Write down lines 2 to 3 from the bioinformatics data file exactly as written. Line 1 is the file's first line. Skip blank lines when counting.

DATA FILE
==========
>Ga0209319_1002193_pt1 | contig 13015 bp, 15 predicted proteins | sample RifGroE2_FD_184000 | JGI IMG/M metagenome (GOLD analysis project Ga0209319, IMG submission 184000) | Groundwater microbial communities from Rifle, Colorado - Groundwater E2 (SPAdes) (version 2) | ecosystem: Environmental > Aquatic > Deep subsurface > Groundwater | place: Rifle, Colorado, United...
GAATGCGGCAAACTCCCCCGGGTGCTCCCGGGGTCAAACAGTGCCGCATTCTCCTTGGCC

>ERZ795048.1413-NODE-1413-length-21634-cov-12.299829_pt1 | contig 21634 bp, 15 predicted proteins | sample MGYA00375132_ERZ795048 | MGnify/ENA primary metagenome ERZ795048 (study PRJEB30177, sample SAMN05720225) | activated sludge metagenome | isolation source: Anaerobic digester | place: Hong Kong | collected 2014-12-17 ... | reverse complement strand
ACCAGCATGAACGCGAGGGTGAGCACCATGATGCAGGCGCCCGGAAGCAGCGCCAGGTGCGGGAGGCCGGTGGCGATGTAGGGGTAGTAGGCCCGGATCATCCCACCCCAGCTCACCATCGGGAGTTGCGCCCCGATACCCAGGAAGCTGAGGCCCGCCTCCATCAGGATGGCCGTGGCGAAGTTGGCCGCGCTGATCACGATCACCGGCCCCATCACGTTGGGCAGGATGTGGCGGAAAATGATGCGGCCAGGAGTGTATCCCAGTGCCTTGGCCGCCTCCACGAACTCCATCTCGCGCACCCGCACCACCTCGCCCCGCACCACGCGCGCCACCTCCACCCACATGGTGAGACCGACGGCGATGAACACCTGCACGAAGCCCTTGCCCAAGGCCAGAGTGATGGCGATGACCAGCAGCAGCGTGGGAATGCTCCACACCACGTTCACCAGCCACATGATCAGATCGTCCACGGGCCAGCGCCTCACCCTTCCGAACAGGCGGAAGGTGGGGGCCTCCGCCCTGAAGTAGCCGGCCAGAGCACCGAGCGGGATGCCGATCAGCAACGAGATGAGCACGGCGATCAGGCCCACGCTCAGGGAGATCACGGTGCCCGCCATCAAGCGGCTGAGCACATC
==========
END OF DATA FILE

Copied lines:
GAATGCGGCAAACTCCCCCGGGTGCTCCCGGGGTCAAACAGTGCCGCATTCTCCTTGGCC

>ERZ795048.1413-NODE-1413-length-21634-cov-12.299829_pt1 | contig 21634 bp, 15 predicted proteins | sample MGYA00375132_ERZ795048 | MGnify/ENA primary metagenome ERZ795048 (study PRJEB30177, sample SAMN05720225) | activated sludge metagenome | isolation source: Anaerobic digester | place: Hong Kong | collected 2014-12-17 ... | reverse complement strand